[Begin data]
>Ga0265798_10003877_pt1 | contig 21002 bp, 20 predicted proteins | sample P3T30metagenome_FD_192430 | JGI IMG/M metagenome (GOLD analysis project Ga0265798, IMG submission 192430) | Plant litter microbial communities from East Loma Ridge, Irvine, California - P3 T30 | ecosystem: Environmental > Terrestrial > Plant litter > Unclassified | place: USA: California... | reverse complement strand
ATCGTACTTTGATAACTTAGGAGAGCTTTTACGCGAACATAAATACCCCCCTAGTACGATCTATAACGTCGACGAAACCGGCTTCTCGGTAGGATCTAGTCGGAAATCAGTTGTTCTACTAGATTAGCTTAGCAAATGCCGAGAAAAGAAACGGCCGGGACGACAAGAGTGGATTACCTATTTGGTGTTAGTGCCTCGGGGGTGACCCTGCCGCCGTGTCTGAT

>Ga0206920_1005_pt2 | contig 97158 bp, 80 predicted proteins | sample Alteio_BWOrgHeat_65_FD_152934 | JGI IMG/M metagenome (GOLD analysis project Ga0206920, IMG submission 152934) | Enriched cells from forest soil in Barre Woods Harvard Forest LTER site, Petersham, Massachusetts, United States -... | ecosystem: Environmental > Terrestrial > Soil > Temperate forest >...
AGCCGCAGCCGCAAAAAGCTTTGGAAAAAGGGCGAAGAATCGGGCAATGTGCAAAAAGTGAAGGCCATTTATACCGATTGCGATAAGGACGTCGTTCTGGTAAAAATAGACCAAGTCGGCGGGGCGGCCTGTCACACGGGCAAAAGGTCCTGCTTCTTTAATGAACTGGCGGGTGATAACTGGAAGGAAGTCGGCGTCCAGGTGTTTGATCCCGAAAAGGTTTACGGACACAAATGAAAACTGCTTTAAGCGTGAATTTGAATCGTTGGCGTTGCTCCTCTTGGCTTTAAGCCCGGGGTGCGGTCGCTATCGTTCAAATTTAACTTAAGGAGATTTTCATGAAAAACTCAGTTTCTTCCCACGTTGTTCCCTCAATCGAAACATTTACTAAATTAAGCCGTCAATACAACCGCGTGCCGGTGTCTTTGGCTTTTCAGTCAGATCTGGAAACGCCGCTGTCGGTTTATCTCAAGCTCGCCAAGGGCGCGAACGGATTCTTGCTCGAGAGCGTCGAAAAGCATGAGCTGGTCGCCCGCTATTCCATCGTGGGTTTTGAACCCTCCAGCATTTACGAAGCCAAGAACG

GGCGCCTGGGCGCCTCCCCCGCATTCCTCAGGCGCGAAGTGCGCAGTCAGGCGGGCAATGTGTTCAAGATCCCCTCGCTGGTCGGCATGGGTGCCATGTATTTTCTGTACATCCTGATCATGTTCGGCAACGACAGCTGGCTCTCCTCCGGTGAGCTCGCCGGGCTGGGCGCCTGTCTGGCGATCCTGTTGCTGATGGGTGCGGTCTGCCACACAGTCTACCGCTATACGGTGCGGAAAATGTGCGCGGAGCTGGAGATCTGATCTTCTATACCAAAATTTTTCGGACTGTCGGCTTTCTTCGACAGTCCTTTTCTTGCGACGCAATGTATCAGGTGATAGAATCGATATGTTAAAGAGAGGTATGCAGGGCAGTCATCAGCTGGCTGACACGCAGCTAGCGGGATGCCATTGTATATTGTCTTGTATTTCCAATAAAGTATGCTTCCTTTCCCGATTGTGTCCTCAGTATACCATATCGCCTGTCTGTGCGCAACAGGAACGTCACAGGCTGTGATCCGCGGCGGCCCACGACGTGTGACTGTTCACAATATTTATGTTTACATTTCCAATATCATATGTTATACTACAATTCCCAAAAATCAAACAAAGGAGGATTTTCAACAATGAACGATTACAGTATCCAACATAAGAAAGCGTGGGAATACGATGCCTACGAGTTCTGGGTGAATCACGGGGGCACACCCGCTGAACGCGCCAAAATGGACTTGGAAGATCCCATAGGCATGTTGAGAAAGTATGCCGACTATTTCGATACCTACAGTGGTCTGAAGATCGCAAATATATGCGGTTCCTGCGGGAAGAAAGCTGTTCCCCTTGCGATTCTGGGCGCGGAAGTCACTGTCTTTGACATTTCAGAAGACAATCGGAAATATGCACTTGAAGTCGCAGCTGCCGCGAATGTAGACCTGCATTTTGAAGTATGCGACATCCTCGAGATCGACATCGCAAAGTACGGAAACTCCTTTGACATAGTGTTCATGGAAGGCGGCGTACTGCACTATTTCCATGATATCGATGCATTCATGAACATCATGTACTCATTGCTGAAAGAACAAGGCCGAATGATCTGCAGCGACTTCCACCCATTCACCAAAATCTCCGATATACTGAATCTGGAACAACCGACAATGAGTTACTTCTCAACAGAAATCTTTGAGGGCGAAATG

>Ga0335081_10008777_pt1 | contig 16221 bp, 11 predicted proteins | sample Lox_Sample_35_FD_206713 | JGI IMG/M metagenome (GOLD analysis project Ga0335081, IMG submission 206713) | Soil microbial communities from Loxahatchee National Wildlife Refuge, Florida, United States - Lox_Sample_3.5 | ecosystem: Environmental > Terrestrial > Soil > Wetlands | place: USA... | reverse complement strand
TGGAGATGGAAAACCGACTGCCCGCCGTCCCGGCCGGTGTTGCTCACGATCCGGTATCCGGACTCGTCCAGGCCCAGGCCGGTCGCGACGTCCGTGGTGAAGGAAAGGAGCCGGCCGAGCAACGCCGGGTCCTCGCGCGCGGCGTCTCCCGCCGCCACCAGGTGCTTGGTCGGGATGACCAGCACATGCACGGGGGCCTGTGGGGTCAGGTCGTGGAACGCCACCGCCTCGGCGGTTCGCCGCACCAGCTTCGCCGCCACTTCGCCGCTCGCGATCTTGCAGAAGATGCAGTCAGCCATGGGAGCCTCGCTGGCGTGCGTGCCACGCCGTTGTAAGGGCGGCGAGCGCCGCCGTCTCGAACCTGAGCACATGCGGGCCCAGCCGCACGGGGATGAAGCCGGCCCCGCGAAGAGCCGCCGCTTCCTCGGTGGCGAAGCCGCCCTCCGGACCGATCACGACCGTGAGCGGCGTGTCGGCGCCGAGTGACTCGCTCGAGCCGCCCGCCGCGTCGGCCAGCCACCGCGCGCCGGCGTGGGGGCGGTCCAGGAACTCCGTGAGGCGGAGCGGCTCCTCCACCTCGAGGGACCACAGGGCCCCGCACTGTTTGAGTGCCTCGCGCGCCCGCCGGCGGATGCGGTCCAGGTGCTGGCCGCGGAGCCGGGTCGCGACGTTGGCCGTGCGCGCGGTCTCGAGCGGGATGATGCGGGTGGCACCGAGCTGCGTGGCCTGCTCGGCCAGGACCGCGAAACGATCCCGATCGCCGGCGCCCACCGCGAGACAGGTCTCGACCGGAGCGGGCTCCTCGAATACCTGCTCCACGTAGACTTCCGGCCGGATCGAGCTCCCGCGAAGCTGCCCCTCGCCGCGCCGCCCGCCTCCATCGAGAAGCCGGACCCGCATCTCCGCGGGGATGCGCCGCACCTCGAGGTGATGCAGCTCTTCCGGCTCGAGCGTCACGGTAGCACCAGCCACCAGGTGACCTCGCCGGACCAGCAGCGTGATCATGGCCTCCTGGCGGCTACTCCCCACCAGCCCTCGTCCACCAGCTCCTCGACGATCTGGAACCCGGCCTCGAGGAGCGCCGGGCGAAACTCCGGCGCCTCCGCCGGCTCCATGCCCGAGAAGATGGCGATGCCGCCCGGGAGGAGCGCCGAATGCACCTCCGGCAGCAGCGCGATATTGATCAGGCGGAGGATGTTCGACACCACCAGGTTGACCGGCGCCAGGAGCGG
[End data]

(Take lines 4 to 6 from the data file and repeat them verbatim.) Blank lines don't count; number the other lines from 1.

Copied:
AGCCGCAGCCGCAAAAAGCTTTGGAAAAAGGGCGAAGAATCGGGCAATGTGCAAAAAGTGAAGGCCATTTATACCGATTGCGATAAGGACGTCGTTCTGGTAAAAATAGACCAAGTCGGCGGGGCGGCCTGTCACACGGGCAAAAGGTCCTGCTTCTTTAATGAACTGGCGGGTGATAACTGGAAGGAAGTCGGCGTCCAGGTGTTTGATCCCGAAAAGGTTTACGGACACAAATGAAAACTGCTTTAAGCGTGAATTTGAATCGTTGGCGTTGCTCCTCTTGGCTTTAAGCCCGGGGTGCGGTCGCTATCGTTCAAATTTAACTTAAGGAGATTTTCATGAAAAACTCAGTTTCTTCCCACGTTGTTCCCTCAATCGAAACATTTACTAAATTAAGCCGTCAATACAACCGCGTGCCGGTGTCTTTGGCTTTTCAGTCAGATCTGGAAACGCCGCTGTCGGTTTATCTCAAGCTCGCCAAGGGCGCGAACGGATTCTTGCTCGAGAGCGTCGAAAAGCATGAGCTGGTCGCCCGCTATTCCATCGTGGGTTTTGAACCCTCCAGCATTTACGAAGCCAAGAACG

GGCGCCTGGGCGCCTCCCCCGCATTCCTCAGGCGCGAAGTGCGCAGTCAGGCGGGCAATGTGTTCAAGATCCCCTCGCTGGTCGGCATGGGTGCCATGTATTTTCTGTACATCCTGATCATGTTCGGCAACGACAGCTGGCTCTCCTCCGGTGAGCTCGCCGGGCTGGGCGCCTGTCTGGCGATCCTGTTGCTGATGGGTGCGGTCTGCCACACAGTCTACCGCTATACGGTGCGGAAAATGTGCGCGGAGCTGGAGATCTGATCTTCTATACCAAAATTTTTCGGACTGTCGGCTTTCTTCGACAGTCCTTTTCTTGCGACGCAATGTATCAGGTGATAGAATCGATATGTTAAAGAGAGGTATGCAGGGCAGTCATCAGCTGGCTGACACGCAGCTAGCGGGATGCCATTGTATATTGTCTTGTATTTCCAATAAAGTATGCTTCCTTTCCCGATTGTGTCCTCAGTATACCATATCGCCTGTCTGTGCGCAACAGGAACGTCACAGGCTGTGATCCGCGGCGGCCCACGACGTGTGACTGTTCACAATATTTATGTTTACATTTCCAATATCATATGTTATACTACAATTCCCAAAAATCAAACAAAGGAGGATTTTCAACAATGAACGATTACAGTATCCAACATAAGAAAGCGTGGGAATACGATGCCTACGAGTTCTGGGTGAATCACGGGGGCACACCCGCTGAACGCGCCAAAATGGACTTGGAAGATCCCATAGGCATGTTGAGAAAGTATGCCGACTATTTCGATACCTACAGTGGTCTGAAGATCGCAAATATATGCGGTTCCTGCGGGAAGAAAGCTGTTCCCCTTGCGATTCTGGGCGCGGAAGTCACTGTCTTTGACATTTCAGAAGACAATCGGAAATATGCACTTGAAGTCGCAGCTGCCGCGAATGTAGACCTGCATTTTGAAGTATGCGACATCCTCGAGATCGACATCGCAAAGTACGGAAACTCCTTTGACATAGTGTTCATGGAAGGCGGCGTACTGCACTATTTCCATGATATCGATGCATTCATGAACATCATGTACTCATTGCTGAAAGAACAAGGCCGAATGATCTGCAGCGACTTCCACCCATTCACCAAAATCTCCGATATACTGAATCTGGAACAACCGACAATGAGTTACTTCTCAACAGAAATCTTTGAGGGCGAAATG

>Ga0335081_10008777_pt1 | contig 16221 bp, 11 predicted proteins | sample Lox_Sample_35_FD_206713 | JGI IMG/M metagenome (GOLD analysis project Ga0335081, IMG submission 206713) | Soil microbial communities from Loxahatchee National Wildlife Refuge, Florida, United States - Lox_Sample_3.5 | ecosystem: Environmental > Terrestrial > Soil > Wetlands | place: USA... | reverse complement strand